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How your pieces are made to last

The Brooches

My name is Mary and I have a problem. I buy pins, LOTS of pins. I buy them everywhere. Not to wear, just to have because I think they're cool. Antique stores, flea markets, on-line, estate sales. Family and friends buy them for me as gifts to feed my obsession. At one point I had 30+ pins, and this was before I started using them in jewelry... I needed a necklace for an event and when I looked around my studio for a pendant I was inspired by a gorgeous vintage Avon butterfly brooch, the rest is history!  Now I hunt brooches in a sort of "catch and release" manner :) I clean and repair them. I use jewelers glue to tighten up gems and replace bits and pieces. Sometimes I'll embellish a brooch with a bit of wire wrapping when appropriate. I keep them until I have the perfect beads for them, I've still got pins from 25 years ago that are still waiting for the right beads. It's crazy but it's worth it.  On to stringing materials!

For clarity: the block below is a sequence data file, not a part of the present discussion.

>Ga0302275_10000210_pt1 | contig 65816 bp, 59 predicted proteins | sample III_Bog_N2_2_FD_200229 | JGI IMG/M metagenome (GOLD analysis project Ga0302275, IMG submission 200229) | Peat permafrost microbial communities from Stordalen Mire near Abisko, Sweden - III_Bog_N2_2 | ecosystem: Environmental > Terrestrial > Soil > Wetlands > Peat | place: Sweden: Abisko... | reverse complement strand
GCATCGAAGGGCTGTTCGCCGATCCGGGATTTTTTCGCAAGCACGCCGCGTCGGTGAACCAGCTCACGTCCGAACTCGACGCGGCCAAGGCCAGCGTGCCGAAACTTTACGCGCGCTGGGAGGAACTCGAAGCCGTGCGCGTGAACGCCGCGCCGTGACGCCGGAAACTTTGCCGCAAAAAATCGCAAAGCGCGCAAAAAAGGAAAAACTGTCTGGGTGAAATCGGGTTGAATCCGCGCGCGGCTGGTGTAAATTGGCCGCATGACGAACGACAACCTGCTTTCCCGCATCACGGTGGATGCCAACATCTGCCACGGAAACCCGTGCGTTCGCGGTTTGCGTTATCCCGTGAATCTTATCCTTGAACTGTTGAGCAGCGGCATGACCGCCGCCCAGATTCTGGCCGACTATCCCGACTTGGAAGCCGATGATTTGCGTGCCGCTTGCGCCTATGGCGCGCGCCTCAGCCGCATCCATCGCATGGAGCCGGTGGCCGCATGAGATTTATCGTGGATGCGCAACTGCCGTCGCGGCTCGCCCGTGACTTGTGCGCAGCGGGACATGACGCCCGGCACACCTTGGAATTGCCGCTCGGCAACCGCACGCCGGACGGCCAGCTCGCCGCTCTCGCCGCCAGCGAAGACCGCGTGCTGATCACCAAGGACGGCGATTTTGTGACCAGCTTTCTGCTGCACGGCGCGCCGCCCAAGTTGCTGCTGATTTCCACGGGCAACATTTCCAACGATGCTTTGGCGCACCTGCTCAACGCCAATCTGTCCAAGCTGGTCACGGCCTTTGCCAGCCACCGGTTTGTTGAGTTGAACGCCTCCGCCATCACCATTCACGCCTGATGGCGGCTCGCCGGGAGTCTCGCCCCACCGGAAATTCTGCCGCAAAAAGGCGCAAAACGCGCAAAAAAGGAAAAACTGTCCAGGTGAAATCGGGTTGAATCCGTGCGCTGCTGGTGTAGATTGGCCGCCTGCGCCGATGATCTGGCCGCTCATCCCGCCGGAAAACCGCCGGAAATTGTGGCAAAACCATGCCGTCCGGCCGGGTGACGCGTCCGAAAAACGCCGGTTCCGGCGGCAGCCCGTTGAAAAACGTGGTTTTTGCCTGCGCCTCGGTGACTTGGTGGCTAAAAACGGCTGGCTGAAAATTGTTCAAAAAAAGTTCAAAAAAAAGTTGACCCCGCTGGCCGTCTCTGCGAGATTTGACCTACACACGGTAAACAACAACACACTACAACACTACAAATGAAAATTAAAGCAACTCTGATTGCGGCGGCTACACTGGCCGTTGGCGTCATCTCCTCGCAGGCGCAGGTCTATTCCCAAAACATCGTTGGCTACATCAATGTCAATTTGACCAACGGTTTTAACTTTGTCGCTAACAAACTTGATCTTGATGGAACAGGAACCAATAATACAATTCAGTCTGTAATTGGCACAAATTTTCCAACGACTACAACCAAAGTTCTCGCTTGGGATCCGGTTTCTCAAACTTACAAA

The Skinny on Stringing

  When I first started making jewelry I, like many newbies, used cotton or poly stringing material. The result was that my pieces broke after a few months (or weeks!) of normal wear. I discovered after a little research that the oils in human skin (especially sweat) have acids that literally eat through organic stringing material rather quickly. No bueno. My goal even then was stronger hold and life-time wear. I personally now only use nylon coated steel for stringing, and instead of knots I use crimps (tiny metal vices). I have pieces over 20 years old that are still strong using this type of stringing method. My goal is "heirloom quality" that means it can be handed down over decades.